Airport checks lifted between most EU countries and transatlantic flight restrictions ditched in new era for air travel.
Just months after the EU's passport-free area opened up eastwards to include another nine countries, border checks at airports have also been removed (30 March).
For Europeans travelling between the 24 countries concerned - whether by air, sea or land - border checks are now a thing of the past. And visitors to the EU need just one visa to travel to all these states.
It's not just this side of the Atlantic that flying is getting easier - in a move that looks highly promising for air travellers, the EU's open skies deal with the US has also entered into force. By lifting flight restrictions in a market that accounts for 60% of world traffic, this deal (signed with the US on 30 April 2007) is expected to generate more than €15bn in benefits for consumers in its first five years, and 80 000 new jobs in the EU and the US combined.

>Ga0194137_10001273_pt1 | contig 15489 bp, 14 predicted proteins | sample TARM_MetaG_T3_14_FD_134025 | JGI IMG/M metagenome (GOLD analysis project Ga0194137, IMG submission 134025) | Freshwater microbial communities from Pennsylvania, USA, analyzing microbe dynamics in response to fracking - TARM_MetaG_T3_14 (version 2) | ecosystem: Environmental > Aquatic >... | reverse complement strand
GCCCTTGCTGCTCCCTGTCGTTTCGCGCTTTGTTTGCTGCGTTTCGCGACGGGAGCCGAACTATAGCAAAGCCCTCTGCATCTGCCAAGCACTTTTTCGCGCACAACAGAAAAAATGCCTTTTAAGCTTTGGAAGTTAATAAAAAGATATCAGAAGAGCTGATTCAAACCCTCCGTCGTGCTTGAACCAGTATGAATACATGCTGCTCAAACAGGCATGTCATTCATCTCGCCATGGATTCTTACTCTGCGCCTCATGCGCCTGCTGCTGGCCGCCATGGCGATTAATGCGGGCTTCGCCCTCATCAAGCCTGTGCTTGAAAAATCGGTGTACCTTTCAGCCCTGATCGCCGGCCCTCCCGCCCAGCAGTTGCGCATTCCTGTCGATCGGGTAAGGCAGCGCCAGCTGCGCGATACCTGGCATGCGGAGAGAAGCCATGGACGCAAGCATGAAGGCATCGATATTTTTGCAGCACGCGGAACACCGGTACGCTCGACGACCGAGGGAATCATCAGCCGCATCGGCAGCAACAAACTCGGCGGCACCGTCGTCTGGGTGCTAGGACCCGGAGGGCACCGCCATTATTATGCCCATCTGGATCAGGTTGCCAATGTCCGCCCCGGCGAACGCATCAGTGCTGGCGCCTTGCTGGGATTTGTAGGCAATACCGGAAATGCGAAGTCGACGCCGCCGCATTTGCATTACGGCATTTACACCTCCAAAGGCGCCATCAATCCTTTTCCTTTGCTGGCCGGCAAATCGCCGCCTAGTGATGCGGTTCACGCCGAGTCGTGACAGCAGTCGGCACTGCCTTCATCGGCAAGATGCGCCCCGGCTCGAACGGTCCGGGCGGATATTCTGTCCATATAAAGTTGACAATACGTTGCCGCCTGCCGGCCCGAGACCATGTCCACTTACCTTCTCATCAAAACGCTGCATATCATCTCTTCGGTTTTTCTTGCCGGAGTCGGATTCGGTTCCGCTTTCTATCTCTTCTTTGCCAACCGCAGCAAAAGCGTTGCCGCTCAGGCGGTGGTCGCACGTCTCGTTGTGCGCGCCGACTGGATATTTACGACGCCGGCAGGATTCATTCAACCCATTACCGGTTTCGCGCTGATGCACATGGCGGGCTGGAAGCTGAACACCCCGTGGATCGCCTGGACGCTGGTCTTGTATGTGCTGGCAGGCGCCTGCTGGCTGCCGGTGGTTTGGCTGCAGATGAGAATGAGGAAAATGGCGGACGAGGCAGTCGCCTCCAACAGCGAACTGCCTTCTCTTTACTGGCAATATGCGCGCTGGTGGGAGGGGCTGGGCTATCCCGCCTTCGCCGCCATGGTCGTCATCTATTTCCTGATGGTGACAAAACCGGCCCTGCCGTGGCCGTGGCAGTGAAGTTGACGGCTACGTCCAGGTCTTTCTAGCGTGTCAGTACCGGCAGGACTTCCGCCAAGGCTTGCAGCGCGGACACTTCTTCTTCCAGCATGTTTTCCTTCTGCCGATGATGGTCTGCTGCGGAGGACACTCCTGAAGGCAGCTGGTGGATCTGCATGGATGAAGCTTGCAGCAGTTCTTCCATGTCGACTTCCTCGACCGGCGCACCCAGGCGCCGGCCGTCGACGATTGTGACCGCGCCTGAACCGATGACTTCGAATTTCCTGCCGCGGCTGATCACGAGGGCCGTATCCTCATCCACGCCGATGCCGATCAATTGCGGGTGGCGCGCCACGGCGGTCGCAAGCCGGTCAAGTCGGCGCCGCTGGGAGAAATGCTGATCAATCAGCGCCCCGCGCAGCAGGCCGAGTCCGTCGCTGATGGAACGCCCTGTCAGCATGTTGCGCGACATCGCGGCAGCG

Transatlantic travel will no longer be the lucrative privilege of a few fortunate airlines. Instead, EU and US airlines will be free to fly to airports in each other's territory and from there on to other destinations. EU transport commissioner Barrot hailed the agreement as “a big step forward in international aviation” and said that benefits were already being felt.
The deal is part of the EU's overall plan to create a common aviation area by 2010 including its neighbours in the Mediterranean and countries further east, as well as the US. These closer relations will do more than just open markets - they will also allow the EU to ensure higher safety standards for international travel.
Negotiations on a second open skies agreement will begin at the end of May, to consolidate the EU-US air transport market as it takes shape and introduce further liberalisation.